Within the second research topic, the question “How do weather- and consumer-induced stochasticity, computational constraints and cyber attacks impair flexibility realization, and how can data and modeling strategies based on predictive analytics enable or facilitate computationally efficient, cost-optimal and cyber-secure usage of DERs as flexible resources?” is addressed. A systematic evaluation of forecasting strategies for flexibility schedule optimization of a residential photovoltaic-battery system reveals that unpredictable weather- and consumer behavior reduces financial rewards for prosumers by 5-10 percentage points compared to a theoretical optimum. Moreover, it is shown that ML-based forecasting enables such near-optimal cost-savings while being computationally lightweight, applicable with almost no data history, and robust against weather-input manipulations. In contrast, the results demonstrate that scheduling flexible assets based on manipulated price signals can turn savings into additional costs and peak shaving- into peak-reinforcing behavior, which showcases potential consequences of cyber-physical attacks. As means for cyber-secure DER operation, cyber-physical event identification concepts are investigated. It is shown that the joint evaluation of cyber network and physical process data applying supervised ML improves the event identification performance and enables attack and fault detection in one holistic approach. To leverage these benefits while meeting practical requirements such as independence of scare historical event observations and human-verifiable predictions, the data-driven Cyber-Physical Event Reasoning System CyPhERS is developed. It is demonstrated that CyPhERS can generate informative and human-interpretable event signatures which can be evaluated to infer event information such as occurrence, type, affected devices, attacker location, and physical impact for both known and unknown attacks and faults.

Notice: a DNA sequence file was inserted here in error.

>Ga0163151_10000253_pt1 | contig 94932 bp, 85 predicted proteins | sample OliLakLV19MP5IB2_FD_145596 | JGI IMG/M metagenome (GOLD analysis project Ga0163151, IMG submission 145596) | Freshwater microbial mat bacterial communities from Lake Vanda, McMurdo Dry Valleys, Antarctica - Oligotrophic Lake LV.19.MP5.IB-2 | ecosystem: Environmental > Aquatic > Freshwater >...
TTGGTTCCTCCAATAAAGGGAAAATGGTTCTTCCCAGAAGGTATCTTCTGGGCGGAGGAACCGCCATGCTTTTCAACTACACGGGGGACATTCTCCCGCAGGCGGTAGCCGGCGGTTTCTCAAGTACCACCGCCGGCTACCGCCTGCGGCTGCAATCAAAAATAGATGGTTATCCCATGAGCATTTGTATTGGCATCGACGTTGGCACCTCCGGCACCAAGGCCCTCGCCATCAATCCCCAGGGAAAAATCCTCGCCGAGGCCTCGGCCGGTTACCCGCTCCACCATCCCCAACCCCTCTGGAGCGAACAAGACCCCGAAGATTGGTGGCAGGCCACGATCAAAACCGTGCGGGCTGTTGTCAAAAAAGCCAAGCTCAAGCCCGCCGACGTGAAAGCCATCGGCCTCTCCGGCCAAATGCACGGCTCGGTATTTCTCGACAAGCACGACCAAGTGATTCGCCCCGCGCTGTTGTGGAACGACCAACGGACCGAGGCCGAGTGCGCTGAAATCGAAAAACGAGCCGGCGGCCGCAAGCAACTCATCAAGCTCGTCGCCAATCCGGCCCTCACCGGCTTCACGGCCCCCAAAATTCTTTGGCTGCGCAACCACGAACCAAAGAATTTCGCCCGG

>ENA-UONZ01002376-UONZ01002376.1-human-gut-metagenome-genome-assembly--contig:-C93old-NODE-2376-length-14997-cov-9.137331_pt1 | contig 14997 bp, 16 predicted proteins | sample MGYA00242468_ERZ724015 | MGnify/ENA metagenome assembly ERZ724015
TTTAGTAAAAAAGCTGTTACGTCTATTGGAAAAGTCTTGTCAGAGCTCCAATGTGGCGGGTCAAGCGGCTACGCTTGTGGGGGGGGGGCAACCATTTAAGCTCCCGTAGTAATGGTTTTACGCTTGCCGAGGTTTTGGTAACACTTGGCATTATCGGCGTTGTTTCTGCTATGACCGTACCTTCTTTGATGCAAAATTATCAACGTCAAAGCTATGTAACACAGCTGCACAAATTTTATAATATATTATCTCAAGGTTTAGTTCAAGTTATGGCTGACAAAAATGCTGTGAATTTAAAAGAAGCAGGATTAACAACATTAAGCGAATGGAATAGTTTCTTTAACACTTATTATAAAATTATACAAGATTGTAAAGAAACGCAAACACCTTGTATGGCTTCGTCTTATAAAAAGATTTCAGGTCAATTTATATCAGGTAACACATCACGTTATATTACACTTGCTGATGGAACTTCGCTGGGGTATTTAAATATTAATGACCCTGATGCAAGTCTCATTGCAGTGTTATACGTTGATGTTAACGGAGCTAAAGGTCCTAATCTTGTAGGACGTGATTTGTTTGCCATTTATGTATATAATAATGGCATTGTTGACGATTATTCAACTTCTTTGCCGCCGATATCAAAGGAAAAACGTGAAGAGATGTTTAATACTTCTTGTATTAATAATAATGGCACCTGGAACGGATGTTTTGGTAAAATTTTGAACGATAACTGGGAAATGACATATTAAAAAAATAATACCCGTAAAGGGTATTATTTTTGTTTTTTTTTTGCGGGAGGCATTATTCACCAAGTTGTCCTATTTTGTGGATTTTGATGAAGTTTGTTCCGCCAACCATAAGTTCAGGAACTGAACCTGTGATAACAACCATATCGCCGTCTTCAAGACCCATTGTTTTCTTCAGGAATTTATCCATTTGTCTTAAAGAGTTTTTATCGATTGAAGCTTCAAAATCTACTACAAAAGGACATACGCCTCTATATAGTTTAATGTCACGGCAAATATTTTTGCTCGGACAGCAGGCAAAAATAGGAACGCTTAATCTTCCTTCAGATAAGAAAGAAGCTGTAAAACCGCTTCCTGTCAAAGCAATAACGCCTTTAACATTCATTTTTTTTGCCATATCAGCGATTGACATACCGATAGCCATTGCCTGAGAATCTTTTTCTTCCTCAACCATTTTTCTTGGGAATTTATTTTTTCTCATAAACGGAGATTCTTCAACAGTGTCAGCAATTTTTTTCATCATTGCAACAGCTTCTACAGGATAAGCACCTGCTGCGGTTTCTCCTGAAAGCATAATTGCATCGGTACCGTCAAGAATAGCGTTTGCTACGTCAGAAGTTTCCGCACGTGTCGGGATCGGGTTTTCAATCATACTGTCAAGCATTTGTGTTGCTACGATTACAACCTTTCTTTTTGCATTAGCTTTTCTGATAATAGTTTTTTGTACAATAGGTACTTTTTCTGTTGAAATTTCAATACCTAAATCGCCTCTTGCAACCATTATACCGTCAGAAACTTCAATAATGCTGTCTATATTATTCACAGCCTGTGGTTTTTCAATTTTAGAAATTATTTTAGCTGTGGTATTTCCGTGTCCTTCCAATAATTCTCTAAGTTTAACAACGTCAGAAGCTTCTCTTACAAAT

The third research topic is concerned with the question “How does local flexibility affect monitoring of distribution grids, and how can data and modeling strategies applying predictive analytics facilitate effective situational awareness for DSOs under high shares of flexible resources?”. On the basis of a systematic evaluation of several flexibility scenarios it is demonstrated that local flexibility can introduce aleatoric uncertainty to data-driven LV state estimation. By applying a Bayesian neural network and adding real-time power and voltage readings from secondary substations to the inputs, flexibility-induced uncertainty can be reliably quantified and partly counteracted. To further support the operational awareness of DSOs, a data-driven flexibility activation identification concept is proposed. It is demonstrated that flexibility activation identification in aggregated load data is feasible while accounting for practical requirements such as real time detection and handling of multiple and partly unknown load-altering event types by applying unsupervised anomaly detection and open-set classification.
The results of this thesis demonstrate how ML-based predictive analytics can be leveraged to provide solutions to operational challenges for DERs and distribution grids in the context of local flexibility and the associated digitalization, while respecting practical requirements such as computational efficiency, prediction verifiability and use of publicly available tools.
Original languageEnglish
Place of PublicationRisø, Roskilde, Denmark
PublisherDTU Wind and Energy Systems
Number of pages204
Publication statusPublished - 2023